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How to Attract (and Keep!) High Net Worth Clients

Many advisors have built very successful practices catering to high net worth individuals.
What makes their businesses reach this level of success, and what can you learn from
them?

Handled properly, the high net worth (HNW) side of your business can result in a fruitful, productive, and highly profitable relationship for both you and your client. Handled improperly, however, it can become a drain on your time and resources, leaving you unavailable and without any energy left for your other clients. So if you want to acquire clients in this market segment, it is important to know how to handle them in a way that is rewarding for both parties.

Some ultra-high net worth families use Family Offices to manage all of their affairs. As an advisor, there is a lot that can be learnt from looking at the Family Office structure. By incorporating some of these behaviours, attitudes, know-how and activities into your team’s day-to-day conduct, you will be able to attract and retain bigger clients over time.

Favourable First Impressions

When entering a Family Office, it is evident that details are extremely important and that first impressions are critical. Let’s walk through the elements that create the right impression.

The office itself:
• The reception area speaks volumes about your business. Make sure that it is clean and orderly at all times. It should be comfortable, appropriately lit, and any noise should be kept to a minimum. Invest in a tasteful décor with the help of a professional interior designer. This sets the tone for the entire experience.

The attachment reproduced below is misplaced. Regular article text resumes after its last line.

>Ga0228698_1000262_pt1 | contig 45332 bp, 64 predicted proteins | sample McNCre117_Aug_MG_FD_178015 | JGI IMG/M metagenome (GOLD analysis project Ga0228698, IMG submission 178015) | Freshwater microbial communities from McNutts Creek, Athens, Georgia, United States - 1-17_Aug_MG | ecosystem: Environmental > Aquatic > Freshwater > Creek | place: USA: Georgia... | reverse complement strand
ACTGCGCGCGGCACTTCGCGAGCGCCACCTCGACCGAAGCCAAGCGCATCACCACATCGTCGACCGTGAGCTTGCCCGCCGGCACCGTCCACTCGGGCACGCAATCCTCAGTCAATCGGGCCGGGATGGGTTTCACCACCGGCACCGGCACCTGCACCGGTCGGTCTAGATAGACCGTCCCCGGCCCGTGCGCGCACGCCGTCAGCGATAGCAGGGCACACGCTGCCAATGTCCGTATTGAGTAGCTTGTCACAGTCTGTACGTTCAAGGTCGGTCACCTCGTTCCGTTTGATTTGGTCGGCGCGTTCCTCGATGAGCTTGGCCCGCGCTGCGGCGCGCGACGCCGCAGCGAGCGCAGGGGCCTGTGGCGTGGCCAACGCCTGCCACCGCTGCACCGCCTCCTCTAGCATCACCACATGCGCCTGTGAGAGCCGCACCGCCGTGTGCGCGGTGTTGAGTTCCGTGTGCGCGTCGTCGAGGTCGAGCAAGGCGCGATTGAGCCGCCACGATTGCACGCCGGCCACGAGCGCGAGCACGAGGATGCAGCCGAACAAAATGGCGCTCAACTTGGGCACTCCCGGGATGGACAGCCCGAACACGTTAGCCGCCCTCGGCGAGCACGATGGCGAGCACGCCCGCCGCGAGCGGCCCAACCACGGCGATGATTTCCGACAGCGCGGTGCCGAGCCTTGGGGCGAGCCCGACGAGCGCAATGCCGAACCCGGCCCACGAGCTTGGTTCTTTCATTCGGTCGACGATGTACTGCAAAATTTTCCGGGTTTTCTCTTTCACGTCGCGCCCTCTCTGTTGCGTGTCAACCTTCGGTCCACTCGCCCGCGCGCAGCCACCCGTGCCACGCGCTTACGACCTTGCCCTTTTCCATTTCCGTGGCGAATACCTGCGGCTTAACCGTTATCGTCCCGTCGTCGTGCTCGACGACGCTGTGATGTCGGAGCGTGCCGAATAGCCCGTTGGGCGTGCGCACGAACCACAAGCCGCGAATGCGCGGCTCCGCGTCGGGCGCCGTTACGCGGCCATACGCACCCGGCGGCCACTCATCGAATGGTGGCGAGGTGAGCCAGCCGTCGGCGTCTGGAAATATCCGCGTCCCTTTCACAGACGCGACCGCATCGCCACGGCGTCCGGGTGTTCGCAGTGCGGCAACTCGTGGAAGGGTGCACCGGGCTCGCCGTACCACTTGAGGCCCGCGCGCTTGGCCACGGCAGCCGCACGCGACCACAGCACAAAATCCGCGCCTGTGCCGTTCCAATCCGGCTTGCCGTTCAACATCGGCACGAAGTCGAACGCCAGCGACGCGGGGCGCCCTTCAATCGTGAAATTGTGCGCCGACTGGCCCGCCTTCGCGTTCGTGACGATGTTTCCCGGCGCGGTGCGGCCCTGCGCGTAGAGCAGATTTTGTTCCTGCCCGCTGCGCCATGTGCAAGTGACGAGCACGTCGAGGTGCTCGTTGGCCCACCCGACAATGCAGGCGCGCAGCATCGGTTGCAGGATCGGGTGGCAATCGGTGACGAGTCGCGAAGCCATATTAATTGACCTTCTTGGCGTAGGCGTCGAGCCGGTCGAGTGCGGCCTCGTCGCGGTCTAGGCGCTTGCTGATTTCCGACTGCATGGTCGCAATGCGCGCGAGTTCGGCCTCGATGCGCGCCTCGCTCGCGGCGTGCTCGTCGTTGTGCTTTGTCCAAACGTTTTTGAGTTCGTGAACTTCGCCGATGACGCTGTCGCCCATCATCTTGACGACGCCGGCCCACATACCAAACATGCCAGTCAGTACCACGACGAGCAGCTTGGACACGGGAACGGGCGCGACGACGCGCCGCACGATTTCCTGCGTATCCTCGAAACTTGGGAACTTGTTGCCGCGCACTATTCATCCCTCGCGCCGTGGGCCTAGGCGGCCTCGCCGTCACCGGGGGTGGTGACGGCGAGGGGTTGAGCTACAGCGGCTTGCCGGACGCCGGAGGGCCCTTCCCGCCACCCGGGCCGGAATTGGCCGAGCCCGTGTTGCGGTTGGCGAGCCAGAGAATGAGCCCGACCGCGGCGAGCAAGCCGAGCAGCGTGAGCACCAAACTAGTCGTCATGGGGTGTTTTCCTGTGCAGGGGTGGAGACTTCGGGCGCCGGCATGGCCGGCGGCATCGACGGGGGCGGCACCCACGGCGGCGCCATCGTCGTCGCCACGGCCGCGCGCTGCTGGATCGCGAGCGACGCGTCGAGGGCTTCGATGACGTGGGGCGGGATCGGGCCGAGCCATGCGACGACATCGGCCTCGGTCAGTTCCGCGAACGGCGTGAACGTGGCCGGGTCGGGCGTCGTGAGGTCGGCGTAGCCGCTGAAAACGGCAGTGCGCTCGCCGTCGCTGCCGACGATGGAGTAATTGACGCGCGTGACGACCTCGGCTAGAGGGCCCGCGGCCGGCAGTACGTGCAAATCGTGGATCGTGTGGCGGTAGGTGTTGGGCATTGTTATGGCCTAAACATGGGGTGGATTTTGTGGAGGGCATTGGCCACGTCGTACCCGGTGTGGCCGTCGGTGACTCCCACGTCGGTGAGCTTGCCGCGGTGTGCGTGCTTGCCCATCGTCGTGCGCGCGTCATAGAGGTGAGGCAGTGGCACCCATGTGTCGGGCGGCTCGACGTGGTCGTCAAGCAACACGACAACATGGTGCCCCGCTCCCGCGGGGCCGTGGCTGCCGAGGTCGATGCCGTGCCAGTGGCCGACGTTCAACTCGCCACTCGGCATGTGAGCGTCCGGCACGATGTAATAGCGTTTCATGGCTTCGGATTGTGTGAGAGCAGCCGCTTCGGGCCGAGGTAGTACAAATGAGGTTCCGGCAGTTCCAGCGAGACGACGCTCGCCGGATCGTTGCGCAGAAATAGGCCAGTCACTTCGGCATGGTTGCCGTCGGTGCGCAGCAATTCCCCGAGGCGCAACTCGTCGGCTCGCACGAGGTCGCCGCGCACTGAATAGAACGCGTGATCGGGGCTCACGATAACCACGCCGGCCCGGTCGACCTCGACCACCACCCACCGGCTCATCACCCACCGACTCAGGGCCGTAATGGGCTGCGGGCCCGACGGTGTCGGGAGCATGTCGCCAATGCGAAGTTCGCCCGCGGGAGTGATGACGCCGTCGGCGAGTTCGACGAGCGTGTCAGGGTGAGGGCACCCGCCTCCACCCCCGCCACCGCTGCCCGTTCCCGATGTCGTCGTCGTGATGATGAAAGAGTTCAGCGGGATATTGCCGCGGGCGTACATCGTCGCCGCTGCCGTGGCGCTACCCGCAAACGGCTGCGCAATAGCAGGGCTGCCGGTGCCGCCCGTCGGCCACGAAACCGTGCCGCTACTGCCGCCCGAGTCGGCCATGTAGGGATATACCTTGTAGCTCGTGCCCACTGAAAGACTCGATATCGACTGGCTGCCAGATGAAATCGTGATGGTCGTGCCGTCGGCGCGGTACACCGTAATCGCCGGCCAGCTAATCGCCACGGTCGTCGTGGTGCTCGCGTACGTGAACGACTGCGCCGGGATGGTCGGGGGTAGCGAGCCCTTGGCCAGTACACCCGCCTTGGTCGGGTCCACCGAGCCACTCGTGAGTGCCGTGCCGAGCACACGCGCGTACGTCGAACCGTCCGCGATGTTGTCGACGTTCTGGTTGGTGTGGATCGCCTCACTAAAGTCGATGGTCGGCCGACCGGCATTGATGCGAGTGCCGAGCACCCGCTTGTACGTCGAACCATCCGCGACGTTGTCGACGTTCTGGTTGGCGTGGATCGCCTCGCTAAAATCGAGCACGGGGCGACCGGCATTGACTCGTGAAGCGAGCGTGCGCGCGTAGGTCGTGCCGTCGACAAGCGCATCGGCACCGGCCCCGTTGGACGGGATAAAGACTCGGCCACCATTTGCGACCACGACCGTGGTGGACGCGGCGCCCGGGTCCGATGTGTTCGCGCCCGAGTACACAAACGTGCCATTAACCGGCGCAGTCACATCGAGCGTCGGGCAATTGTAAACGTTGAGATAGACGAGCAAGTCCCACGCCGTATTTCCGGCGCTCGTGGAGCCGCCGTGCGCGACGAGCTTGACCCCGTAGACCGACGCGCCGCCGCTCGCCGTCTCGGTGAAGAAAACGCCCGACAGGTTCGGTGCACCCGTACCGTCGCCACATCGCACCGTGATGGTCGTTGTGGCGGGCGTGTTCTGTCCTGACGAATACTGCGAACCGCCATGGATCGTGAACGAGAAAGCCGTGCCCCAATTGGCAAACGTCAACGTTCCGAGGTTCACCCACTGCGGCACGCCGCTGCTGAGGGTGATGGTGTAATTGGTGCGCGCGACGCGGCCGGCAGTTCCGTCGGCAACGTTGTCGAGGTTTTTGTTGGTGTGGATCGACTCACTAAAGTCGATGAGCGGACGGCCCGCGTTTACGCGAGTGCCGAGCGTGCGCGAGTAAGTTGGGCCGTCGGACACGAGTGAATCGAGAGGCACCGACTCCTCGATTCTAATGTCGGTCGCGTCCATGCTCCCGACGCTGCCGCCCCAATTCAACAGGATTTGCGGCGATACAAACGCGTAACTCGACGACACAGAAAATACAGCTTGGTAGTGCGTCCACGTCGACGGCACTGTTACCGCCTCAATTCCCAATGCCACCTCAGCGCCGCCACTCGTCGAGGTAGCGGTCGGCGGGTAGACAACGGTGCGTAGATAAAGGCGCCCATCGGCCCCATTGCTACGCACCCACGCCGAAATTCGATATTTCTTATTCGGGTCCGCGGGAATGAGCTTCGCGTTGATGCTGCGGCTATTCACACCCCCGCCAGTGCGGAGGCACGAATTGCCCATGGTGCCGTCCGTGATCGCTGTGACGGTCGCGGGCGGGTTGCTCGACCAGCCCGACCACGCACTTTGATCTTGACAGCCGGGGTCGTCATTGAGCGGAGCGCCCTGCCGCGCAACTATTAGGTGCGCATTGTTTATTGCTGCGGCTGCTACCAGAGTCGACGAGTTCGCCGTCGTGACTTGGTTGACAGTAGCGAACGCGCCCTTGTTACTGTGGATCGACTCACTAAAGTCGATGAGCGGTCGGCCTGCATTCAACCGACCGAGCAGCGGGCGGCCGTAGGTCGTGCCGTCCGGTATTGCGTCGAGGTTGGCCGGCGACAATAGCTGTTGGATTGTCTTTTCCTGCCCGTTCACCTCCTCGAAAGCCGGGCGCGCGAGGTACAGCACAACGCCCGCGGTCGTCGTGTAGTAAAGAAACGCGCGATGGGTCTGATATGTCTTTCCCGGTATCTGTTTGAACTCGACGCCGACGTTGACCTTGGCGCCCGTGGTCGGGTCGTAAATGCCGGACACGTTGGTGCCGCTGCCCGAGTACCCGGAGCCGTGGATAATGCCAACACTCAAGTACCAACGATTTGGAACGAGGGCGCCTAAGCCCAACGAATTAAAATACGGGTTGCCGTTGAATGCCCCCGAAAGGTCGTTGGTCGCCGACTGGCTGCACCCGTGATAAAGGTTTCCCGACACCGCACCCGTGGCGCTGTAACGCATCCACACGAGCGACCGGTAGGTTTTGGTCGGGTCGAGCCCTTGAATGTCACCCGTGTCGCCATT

• Provide a variety of reading materials, including non-financial magazines that cater to higher-net-worth people, such as Architectural Digest and the Robb Report.
• It is not hard to notice that all client-facing team members in a Family Office, including associates, assistants and receptionists are highly polished. The same should apply to your team: all team members should act professionally and look the part.
• More specifically, any client-facing individual in a Family Office acts in a pleasant manner, without ever being overly friendly or “chummy”. (In other words, these are not the roles where one hires a summer student or a best friend’s teenage son or daughter!)
• Phone etiquette should be of the highest standard.

Any area that the clients have access to (whether they walk through to get to your office or can see from there) has to convey the message that your business is well run, well organized and efficient in everything that it does, and that confidentiality is part of the office culture. Loud music, clutter, people hovering around chatting about weekend plans, all this should be avoided in public areas and taken behind closed doors. The above advice may seem commonsensical, but it is so fundamental as to bear repeating. Don’t forget: neglecting just one of these aspects can reduce your entire effort
to null.

 Getting Down to Business

First impressions are essential, but obviously they are only a starting point. When it comes to your actual business relationship and the service you provide, what makes the HNW individual “tick” – in other words, what are his/her concerns and how do you address them?

From the outset, in all your dealings with wealthy clients, you must be proactive, attentive, responsive, reliable, and always very discreet. These clients need to feel that they can confide in you and trust you with confidential information. They also want to feel that they are part of the process and are being heard. They may not be experts at money management, but they typically know want they want. Two-way communication and alignment of interests is thus vital. You can only achieve this by listening carefully and asking questions.